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A police car at 40th and Walnut Street, near Penn's campus, on Feb. 22, 2022. Credit: Avi Singh

In the wake of the horrific mass shooting at Robb Elementary School in Uvalde, Texas, last month, there has been a nationwide push to re-evaluate the effectiveness of police officers in schools. Even with multiple law enforcement agencies, including the Uvalde Police Department, addressing the situation, it took them 77 minutes to enter the school and stop the gunman. It is absolutely ridiculous that the very people whose job it is to serve and protect the community refused to do so when addressing a situation like a mass shooting.

In the months since Uvalde, Republicans have repeatedly called for an increased police presence in schools, believing that this will deter mass shootings in the future. However, this has been the same reaction to school shootings for decades now, and nothing has changed even as policies that put more police in schools have been enacted. Programs across the country have turned many police officers into school resource officers (SROs), who are tasked with preventing crime and ensuring school safety. And with nearly 70% of SROs identifying more with law enforcement than as educators, mentors, and counselors for students, it’s worth taking a step back and reconsidering whether the police are doing more harm than good when it comes to school safety.

The existence of police in schools disproportionately impacts students of color and students with disabilities, with both groups facing arrest and referrals to law enforcement at rates far higher than their relative enrollment levels, fueling an unfair and discriminatory school-to-prison pipeline. When kids make mistakes, the solution is not to arrest, jail, and prosecute them — instead, it is to help them learn and grow from their experiences. However, lawmakers and law enforcement alike don’t seem to realize this, and the latter are ill-prepared and inadequately trained to handle kids, especially given the national absence of training requirements for SROs. By criminalizing students for misbehavior that can be addressed by school administrators or counselors, the practice of school policing subjects them to the criminal justice system and places their futures in jeopardy.

And now, police officers have more immunity for their actions than ever before. With the Supreme Court’s recent 6-3 ruling in Vega v. Tekoh in late June, the conservative majority decided that arrested individuals who are not read their Miranda rights by the arresting officer cannot use the current protections supposedly guaranteed by federal civil rights legislation to sue for any potential damages. Essentially, arrested individuals are denied the right to be protected from compelled self-incrimination under the Fifth Amendment, and this can be especially harmful for students under the age of 18 who are arrested by SROs. The ruling could contribute to a system of retributive justice in schools, where severe punishment, instead of rehabilitation and guidance, is emphasized as a response to misbehavior.

Through restorative justice, which allows teachers and administrators to have open conversations with students, the latter can address their grievances, conflicts, and disagreements. With this approach, students don’t have to be subjected to a system emphasizing harsh disciplinary practices that can increase the likelihood of incarceration in the future. The issue of school policing is pertinent in Philadelphia, which with nearly 115,000 K-12 students enrolled in district-operated schools has one of the largest public school districts in the United States. By 2020, $31 million had been spent on placing more than 350 SROs in 216 district-operated schools across a city where 86% of enrolled students were nonwhite. This is largely concerning given the disproportionate rate at which nonwhite students are disciplined and arrested across the country. And what’s more, this means that in Philadelphia, there are approximately 329 students per school resource officer, compared to a whopping 1,353 students per school counselor.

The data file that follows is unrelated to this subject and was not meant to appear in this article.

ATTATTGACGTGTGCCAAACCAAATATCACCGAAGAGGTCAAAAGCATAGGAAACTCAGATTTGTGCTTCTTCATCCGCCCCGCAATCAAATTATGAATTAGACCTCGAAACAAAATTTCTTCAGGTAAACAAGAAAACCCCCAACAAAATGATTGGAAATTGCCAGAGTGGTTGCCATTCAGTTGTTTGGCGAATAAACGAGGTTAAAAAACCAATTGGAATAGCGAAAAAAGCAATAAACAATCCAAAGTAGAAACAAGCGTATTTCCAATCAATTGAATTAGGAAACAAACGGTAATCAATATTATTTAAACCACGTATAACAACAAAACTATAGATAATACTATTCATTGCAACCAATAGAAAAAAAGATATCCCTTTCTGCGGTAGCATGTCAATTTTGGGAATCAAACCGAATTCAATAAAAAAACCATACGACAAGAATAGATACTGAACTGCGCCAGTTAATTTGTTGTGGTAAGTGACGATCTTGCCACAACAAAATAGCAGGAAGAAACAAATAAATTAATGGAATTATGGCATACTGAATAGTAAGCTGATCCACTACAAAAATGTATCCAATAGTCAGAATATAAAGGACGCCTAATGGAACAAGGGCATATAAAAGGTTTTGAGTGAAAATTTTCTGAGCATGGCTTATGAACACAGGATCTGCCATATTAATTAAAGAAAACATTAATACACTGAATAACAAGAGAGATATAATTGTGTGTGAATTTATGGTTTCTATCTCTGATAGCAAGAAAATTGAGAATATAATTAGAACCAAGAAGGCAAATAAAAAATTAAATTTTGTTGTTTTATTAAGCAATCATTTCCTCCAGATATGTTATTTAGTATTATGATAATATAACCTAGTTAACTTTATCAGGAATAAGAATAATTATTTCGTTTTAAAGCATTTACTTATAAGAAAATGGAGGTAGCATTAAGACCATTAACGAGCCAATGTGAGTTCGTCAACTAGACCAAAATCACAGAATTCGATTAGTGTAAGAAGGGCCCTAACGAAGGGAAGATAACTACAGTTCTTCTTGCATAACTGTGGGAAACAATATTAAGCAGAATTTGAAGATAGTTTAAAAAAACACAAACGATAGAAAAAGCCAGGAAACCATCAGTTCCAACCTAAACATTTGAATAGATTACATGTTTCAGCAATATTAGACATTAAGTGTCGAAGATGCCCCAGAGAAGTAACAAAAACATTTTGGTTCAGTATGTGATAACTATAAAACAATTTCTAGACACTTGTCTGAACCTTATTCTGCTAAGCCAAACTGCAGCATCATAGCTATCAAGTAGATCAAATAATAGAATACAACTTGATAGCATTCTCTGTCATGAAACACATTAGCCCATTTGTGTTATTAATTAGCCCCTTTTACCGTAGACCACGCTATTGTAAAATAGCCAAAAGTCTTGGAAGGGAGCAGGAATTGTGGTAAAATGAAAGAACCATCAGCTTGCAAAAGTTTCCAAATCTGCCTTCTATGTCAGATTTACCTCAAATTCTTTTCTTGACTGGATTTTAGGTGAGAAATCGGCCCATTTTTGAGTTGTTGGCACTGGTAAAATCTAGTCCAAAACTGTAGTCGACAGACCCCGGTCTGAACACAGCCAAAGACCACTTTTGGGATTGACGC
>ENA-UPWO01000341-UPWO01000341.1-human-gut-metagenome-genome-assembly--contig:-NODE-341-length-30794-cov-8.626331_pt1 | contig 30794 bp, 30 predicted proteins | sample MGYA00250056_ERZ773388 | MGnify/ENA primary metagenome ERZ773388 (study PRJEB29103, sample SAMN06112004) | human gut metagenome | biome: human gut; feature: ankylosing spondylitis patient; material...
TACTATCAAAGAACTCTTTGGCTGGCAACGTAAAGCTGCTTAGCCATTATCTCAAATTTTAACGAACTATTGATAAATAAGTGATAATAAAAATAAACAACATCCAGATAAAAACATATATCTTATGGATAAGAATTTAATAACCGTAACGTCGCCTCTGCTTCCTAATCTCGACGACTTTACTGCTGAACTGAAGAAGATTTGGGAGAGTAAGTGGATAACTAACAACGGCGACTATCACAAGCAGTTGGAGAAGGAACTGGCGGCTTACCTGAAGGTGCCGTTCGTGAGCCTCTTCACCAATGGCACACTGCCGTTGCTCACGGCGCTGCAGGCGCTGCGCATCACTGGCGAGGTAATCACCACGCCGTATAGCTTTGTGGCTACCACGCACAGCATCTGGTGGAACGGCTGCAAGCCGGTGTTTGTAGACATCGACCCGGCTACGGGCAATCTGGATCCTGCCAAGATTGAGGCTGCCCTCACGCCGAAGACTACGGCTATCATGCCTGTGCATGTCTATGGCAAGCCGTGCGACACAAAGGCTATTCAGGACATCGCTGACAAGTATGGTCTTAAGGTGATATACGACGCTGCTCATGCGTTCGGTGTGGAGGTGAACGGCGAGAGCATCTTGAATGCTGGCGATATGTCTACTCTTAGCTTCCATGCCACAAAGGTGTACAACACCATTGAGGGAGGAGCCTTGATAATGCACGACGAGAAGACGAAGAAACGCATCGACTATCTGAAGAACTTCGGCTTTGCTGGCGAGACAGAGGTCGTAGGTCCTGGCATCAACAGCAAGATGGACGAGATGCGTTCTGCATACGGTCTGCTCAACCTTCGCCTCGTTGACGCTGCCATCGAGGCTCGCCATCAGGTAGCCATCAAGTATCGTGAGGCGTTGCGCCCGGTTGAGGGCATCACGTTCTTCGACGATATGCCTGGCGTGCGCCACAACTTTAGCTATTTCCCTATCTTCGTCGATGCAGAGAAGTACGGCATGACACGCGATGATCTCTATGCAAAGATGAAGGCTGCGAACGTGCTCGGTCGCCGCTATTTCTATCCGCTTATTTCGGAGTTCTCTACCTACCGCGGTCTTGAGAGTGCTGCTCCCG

If we need to reduce the presence of police officers in schools, then what’s the solution to stopping mass shootings? It’s simple — first, we need to invest in professionals who can make a difference in students’ lives, such as by passing the Counseling Not Criminalization in Schools Act, which was sponsored by Sen. Chris Murphy (D-Conn.) in 2021. Mental health counselors, guidance counselors, social workers, school nurses, and psychologists are well-trained to serve, protect, and help kids. The Bipartisan Safer Communities Act, signed into law by President Joe Biden last month, begins to commit funding toward this, which is the right step forward.

And second, we need to enact nationwide gun control policies complete with universal background checks, comprehensive bans on assault weapons and high-capacity magazines, and raising the legal age for gun ownership, among other necessary provisions. Unfortunately, many federal and state Republican lawmakers across the country would rather place more police officers in schools than enact any gun restrictions, failing to recognize that the nearly $2 billion dollars spent on SROs since the massacre at Columbine High School in 1999 has done nothing to prevent or even reduce mass shootings.

KESHAV RAMESH is a Wharton and College sophomore studying finance, statistics, and international studies in the Huntsman Program from South Windsor, CT. His email address is